There’s very little detailed historical information about these trucks except from a few brochures and a few paragraphs at some forums. Even the definite book “GMC Heavy Duty Trucks 1927-1987” has precious little on them. From some press releases and other snippets, I’ve become increasingly convinced that the DFR8000 (right, in the brochure cover) version was likely never actually built in production. GM press releases state that the DLR 8000 went into production in 1959, and the DFR 8000 was added sometime later. This ad from 1959 only shows the DLR8000. And as we’ll see later, by 1960 a very conventional “crackerbox” with its cab over the axle like the DFR 8000 was added, which quickly became the only version offered.
The DLR 8000 was a clean sheet design from the frame up. Its frame was quite unusual, as instead of the usual riveted C-channel rails with cross members, it was designed some 50% lighter due to being fabricated from specially formed steel components and then welded together. The DLR’s frame (upper left) was quite distinct from the DFR’s frame (lower right) with a deep X member. This was all highly unusual and ambitious. For optimum weight distribution, the DLR came (only) with the inline Detroit Diesel 6-71, and the DFR was came with the new V6-71, since it was shorter and as such would not extend past the rear of the cab.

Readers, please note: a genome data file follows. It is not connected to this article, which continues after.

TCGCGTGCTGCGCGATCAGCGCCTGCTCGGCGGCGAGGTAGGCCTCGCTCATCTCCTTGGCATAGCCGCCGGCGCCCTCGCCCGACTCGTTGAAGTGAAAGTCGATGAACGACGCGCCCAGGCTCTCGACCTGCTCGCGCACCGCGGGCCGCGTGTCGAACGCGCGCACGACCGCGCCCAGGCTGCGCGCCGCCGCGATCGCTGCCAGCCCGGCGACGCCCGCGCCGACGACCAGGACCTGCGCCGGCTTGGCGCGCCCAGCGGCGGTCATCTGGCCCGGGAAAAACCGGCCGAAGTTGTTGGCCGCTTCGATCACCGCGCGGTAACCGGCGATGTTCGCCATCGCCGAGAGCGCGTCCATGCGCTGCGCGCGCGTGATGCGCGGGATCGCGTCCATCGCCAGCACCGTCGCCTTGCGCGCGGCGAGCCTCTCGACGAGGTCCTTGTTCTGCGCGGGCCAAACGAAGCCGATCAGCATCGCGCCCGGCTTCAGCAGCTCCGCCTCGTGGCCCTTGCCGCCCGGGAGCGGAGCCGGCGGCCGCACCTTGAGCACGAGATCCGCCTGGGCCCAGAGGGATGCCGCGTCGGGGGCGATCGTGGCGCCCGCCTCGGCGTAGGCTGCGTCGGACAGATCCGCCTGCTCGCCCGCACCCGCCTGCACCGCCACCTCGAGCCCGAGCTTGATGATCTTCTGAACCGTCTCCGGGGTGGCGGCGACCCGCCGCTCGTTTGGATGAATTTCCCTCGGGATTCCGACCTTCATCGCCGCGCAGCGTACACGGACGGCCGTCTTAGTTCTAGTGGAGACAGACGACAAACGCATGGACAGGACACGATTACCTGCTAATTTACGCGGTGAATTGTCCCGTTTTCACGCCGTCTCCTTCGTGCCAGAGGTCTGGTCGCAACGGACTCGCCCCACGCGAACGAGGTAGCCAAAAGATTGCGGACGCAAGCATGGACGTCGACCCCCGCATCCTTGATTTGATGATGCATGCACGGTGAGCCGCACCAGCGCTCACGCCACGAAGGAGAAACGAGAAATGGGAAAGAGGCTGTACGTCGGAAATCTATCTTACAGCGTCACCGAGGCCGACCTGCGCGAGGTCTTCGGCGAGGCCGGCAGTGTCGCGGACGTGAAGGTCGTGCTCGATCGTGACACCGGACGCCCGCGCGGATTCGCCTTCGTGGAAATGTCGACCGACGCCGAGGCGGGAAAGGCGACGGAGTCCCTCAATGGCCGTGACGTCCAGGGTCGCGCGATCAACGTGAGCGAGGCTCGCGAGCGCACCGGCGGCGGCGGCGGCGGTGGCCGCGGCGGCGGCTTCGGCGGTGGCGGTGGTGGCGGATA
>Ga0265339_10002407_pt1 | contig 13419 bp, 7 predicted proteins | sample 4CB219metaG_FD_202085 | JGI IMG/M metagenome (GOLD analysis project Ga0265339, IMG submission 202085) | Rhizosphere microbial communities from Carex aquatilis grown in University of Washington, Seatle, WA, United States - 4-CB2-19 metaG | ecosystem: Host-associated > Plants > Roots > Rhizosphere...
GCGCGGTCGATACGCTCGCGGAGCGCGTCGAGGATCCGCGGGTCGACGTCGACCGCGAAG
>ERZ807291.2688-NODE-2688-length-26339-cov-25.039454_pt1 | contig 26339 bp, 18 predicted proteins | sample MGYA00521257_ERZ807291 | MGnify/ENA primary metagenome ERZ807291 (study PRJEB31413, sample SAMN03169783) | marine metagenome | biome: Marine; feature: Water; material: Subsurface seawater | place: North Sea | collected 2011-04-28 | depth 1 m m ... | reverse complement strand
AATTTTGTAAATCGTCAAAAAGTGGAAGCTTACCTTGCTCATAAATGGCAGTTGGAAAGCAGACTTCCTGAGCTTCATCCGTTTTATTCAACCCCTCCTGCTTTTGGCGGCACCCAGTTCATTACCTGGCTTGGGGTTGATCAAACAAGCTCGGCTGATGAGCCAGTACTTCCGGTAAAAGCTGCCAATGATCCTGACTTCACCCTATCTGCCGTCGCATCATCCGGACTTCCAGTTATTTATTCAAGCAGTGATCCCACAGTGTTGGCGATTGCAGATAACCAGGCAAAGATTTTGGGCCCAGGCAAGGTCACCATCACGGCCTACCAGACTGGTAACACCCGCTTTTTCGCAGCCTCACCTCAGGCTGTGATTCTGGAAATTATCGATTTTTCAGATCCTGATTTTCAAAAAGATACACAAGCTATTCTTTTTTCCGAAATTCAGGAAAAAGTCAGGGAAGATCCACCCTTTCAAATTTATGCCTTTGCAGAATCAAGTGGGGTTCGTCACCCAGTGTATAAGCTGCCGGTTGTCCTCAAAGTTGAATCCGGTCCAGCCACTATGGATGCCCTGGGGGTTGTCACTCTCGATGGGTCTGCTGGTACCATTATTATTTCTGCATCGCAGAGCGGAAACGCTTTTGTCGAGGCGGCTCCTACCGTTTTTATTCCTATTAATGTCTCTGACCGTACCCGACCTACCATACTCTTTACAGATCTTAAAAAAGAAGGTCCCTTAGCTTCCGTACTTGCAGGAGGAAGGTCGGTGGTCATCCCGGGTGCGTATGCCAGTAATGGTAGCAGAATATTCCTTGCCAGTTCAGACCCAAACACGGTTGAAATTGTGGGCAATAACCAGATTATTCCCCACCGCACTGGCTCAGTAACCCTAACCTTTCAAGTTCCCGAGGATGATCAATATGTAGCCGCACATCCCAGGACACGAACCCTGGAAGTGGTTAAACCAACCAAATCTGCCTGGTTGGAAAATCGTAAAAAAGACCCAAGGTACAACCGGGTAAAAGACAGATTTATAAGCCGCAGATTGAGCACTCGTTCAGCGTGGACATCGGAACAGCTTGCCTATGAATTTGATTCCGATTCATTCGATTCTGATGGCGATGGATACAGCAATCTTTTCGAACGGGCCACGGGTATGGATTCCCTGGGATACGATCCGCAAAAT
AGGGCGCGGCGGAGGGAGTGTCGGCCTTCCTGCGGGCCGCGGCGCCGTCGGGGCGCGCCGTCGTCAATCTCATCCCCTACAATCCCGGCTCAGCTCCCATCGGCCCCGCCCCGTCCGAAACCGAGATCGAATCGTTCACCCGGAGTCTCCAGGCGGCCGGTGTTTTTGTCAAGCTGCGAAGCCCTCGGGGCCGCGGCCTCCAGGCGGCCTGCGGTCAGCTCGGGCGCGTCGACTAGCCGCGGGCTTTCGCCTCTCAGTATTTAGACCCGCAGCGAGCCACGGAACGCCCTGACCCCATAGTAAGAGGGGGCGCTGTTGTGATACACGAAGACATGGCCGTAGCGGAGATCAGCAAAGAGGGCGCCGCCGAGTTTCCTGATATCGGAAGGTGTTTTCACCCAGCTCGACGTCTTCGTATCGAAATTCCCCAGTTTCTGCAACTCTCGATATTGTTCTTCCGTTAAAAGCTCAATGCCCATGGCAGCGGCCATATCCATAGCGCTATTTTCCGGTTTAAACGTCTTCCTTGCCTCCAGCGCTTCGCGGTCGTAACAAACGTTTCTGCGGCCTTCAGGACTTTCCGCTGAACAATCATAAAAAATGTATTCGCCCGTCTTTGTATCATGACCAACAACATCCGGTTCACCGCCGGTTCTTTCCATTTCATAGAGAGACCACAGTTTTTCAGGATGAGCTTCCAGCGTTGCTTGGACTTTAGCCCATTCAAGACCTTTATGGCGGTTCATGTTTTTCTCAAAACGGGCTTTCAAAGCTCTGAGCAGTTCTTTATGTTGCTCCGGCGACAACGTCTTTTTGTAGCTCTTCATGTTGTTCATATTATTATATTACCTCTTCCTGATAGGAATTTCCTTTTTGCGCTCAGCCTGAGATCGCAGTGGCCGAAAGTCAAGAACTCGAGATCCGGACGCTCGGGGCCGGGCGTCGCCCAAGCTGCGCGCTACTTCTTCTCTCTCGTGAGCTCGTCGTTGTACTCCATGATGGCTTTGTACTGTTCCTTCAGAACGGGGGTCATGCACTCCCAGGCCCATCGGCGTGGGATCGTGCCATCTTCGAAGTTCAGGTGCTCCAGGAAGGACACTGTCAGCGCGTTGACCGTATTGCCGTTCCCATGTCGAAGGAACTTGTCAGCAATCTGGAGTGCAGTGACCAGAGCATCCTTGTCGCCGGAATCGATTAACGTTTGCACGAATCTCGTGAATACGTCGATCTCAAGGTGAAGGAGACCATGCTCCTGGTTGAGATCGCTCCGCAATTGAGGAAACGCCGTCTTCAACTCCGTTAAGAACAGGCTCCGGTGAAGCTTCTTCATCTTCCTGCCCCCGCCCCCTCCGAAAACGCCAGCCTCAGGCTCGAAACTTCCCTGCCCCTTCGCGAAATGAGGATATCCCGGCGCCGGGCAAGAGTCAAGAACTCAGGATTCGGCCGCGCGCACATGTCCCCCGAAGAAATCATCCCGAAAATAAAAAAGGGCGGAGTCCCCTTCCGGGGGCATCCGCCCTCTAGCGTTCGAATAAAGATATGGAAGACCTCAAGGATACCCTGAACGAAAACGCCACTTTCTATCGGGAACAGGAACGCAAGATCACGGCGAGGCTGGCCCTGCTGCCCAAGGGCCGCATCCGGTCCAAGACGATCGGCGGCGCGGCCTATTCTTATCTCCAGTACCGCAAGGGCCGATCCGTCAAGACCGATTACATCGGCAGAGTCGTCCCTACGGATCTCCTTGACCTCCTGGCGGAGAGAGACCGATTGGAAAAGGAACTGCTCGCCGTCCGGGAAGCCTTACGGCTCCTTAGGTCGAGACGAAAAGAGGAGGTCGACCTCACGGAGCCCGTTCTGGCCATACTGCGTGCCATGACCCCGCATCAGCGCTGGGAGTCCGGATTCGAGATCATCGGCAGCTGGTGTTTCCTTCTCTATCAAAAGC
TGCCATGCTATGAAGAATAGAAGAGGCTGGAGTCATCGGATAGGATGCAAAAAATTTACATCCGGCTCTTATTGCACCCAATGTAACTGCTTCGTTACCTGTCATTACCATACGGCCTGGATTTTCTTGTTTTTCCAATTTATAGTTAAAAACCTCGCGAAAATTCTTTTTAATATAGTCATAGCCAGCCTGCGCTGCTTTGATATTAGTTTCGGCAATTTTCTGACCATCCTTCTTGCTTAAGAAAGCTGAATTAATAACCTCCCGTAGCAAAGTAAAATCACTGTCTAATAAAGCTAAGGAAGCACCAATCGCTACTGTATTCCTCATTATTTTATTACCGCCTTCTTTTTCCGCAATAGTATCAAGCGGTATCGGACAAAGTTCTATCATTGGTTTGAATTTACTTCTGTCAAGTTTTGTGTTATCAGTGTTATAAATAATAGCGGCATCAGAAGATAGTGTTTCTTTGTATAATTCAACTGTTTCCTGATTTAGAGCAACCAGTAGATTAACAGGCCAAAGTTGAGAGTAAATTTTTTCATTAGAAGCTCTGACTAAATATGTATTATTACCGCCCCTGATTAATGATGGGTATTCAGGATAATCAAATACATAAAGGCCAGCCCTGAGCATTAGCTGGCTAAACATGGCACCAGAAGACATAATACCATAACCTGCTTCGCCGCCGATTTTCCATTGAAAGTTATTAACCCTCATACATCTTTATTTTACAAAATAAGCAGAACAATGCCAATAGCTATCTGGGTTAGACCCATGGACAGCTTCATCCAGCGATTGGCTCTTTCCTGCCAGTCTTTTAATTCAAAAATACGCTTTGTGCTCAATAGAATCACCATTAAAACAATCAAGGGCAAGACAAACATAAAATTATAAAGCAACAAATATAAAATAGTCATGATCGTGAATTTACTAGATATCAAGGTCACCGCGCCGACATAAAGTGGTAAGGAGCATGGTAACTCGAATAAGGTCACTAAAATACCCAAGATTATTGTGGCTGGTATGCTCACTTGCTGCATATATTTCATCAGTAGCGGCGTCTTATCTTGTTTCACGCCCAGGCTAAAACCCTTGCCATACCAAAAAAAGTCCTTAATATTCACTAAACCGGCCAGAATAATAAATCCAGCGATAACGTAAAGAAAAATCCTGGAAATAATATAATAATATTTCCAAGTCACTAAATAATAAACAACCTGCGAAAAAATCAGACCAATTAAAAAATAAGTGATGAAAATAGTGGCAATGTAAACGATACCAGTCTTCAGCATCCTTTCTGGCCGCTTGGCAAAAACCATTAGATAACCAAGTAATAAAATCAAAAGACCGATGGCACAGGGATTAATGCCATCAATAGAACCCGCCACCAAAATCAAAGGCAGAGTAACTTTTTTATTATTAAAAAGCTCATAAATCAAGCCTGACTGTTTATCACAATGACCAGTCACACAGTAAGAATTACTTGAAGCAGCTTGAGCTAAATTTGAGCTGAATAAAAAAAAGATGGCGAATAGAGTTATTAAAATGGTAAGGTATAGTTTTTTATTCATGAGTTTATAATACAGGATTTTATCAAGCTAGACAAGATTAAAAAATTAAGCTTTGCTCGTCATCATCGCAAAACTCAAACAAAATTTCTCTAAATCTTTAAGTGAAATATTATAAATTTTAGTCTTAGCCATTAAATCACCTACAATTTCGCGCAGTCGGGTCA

The very minimalist cab was fabricated mostly from aluminum, with fiberglass fenders and front grille. The sleeper cab added a mere 24″ length; it’s not visible here, but the 30″ wide mattress makes a jog behind the driver’s seat, narrowing it down to 22″.
The two different designs are more obvious here. The DLR’s X-braced frame (left) is even visible.
Here’s a good look at the independent front suspension. A traditional SLA (short arm/long arm) with ball joints.
More details on the front suspension and steering. Power steering was optional, something that was not at all common on big trucks back then, and for quite some time to come.
The standard 6-71 two-stroke diesel engines were rated at 189 gross/175 net hp @1800 rpm (DD diesels only sound like they’re revving fast because of being two strokes), and 577/553 ft.lb. of torque @1200rpm. The optional version with larger injectors had 210 hp. A five speed Spicer “synchromesh overdrive” transmission teamed with a two-speed Eaton rear axle. There was no twin rear axle version, and very few options. This was a very tightly-spec’d truck for very specific applications.
Here’s the DLR specs. Unfortunately, there no weights given here, but I found it elsewhere: 9090 lbs.
The DFR was also available in a longer 130″ wheelbase.
Pages: 1 2